The last one decade appears to have witnessed a major change in Gujarat’s rural scenario. While there has been a sharp rise in the number of agricultural workers, perhaps one of the highest in India, there has been a simultaneous near-stagnation in the number of cultivators in the state. While it would be for economists and other experts to conclude what exactly this trend suggests, clearly, the latest Census of India data for 2011, released in early May 2013, go to suggest that there has been a sharp proletarianization of Gujarat’s rural areas, unprecedented in recent decades.
The Census of India data show that in 2011 there were 45 lakh able-bodied population of Gujarat who had agricultural labour as their “main” activity. While this forms approximately 22 per cent of those who qualify themselves in the definition of “main workers” of Gujarat, what is significant is that the rise of agricultural “main workers” was to the tune of 50 per cent between the two censuses – of 2001 and 2011. There were 30 lakh agricultural “main workers” in Gujarat in 2001.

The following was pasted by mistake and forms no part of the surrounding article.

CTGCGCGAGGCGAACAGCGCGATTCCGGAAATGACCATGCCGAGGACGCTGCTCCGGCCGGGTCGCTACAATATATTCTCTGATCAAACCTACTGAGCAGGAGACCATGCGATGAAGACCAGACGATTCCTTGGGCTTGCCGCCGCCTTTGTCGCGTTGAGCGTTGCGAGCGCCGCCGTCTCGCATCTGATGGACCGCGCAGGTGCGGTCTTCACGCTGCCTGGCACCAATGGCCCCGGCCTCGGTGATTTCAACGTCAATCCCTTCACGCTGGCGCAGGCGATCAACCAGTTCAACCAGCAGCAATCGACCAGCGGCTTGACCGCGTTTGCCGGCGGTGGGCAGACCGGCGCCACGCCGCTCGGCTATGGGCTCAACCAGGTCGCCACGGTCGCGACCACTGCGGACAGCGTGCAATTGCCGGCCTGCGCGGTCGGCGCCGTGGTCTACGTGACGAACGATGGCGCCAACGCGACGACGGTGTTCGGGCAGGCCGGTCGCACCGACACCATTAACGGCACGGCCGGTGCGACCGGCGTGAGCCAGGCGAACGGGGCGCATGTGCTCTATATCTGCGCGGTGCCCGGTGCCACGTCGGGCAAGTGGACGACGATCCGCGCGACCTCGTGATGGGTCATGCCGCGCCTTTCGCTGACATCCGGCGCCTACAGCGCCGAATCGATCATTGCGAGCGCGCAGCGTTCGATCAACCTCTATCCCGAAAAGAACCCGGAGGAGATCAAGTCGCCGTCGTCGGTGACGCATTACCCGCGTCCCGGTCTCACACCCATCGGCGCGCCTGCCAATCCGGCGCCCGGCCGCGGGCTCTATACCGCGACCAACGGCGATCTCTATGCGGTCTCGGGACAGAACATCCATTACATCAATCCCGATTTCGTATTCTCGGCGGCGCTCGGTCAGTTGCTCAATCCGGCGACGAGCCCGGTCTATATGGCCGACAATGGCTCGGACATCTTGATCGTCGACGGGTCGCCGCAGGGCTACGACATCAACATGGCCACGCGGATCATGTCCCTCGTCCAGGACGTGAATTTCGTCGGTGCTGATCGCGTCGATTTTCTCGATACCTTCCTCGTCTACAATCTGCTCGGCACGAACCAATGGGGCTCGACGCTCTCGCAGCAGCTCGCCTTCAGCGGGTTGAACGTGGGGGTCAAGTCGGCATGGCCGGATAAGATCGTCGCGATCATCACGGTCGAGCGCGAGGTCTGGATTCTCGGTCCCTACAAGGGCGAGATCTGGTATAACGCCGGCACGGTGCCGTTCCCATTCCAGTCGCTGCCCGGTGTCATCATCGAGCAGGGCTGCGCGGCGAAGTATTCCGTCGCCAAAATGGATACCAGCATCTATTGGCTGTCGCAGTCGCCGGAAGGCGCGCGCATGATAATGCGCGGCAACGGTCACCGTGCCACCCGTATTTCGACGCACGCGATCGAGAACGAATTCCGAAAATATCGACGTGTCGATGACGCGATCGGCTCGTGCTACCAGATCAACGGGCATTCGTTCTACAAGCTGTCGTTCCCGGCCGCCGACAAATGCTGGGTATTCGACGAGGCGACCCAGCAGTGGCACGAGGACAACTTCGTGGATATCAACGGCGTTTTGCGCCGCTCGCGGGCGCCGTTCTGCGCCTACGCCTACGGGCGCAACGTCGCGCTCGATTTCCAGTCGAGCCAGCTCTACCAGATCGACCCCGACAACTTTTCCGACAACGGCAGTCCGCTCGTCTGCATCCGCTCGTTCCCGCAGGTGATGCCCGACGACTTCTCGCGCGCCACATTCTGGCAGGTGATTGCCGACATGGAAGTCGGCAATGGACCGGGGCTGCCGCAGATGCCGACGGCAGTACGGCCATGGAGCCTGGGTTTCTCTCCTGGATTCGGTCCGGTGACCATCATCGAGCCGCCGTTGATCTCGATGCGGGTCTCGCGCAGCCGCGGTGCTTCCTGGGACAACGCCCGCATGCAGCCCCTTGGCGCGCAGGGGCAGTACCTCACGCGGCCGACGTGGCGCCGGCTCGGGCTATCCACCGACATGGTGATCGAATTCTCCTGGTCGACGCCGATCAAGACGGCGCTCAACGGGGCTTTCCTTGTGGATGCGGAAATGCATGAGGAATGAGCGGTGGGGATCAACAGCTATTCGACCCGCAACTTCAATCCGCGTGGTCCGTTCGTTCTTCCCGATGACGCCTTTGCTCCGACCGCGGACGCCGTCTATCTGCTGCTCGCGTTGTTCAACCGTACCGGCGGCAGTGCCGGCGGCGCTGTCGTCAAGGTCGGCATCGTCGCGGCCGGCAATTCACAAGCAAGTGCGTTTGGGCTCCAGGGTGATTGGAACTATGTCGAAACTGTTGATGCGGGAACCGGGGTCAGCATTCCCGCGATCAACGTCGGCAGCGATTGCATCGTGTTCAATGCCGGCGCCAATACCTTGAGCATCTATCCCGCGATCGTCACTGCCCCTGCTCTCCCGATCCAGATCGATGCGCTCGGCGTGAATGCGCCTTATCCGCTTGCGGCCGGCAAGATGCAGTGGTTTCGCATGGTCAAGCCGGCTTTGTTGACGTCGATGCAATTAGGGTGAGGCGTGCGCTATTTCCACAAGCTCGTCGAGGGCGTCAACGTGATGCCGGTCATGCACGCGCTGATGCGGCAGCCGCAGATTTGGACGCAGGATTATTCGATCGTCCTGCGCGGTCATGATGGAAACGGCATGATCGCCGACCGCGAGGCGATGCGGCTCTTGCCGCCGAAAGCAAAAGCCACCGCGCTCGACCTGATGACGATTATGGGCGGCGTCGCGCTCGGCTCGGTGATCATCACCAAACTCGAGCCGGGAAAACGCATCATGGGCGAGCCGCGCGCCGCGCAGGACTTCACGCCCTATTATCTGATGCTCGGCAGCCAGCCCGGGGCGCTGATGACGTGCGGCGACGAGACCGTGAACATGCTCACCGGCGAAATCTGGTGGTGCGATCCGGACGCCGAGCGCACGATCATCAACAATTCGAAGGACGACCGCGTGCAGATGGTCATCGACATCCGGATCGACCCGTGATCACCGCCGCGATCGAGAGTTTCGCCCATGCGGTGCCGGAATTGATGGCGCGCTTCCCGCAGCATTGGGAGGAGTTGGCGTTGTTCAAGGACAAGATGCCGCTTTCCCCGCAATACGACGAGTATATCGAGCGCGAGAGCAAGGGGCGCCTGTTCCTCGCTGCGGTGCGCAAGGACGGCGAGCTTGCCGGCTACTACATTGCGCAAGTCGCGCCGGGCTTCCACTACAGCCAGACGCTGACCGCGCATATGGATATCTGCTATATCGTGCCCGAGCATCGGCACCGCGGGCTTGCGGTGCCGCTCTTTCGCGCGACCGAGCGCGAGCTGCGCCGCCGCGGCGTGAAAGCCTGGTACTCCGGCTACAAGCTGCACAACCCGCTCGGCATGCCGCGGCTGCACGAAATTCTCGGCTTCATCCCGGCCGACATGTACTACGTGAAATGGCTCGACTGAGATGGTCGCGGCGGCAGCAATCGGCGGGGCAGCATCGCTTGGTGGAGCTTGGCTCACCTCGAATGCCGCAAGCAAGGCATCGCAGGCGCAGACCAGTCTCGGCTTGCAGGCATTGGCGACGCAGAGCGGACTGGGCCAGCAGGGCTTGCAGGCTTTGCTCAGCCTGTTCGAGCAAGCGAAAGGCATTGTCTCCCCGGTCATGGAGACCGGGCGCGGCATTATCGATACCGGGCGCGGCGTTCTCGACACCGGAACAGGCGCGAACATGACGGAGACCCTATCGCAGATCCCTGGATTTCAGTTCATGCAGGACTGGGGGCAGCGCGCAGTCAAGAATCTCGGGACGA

By “main workers” is meant “those who had worked for the major part of the year preceding the date of enumeration i.e., those who were engaged in any economically productive activity for 183 days (or six months) or more during the year”, to quote from an expert source. As against this, “marginal workers were those who worked any time at all in the year preceding the enumeration but did not work for a major part of the year, i.e., those who worked for less than 183 days (or six months)”, adds the source (Indian District Database, University of Maryland).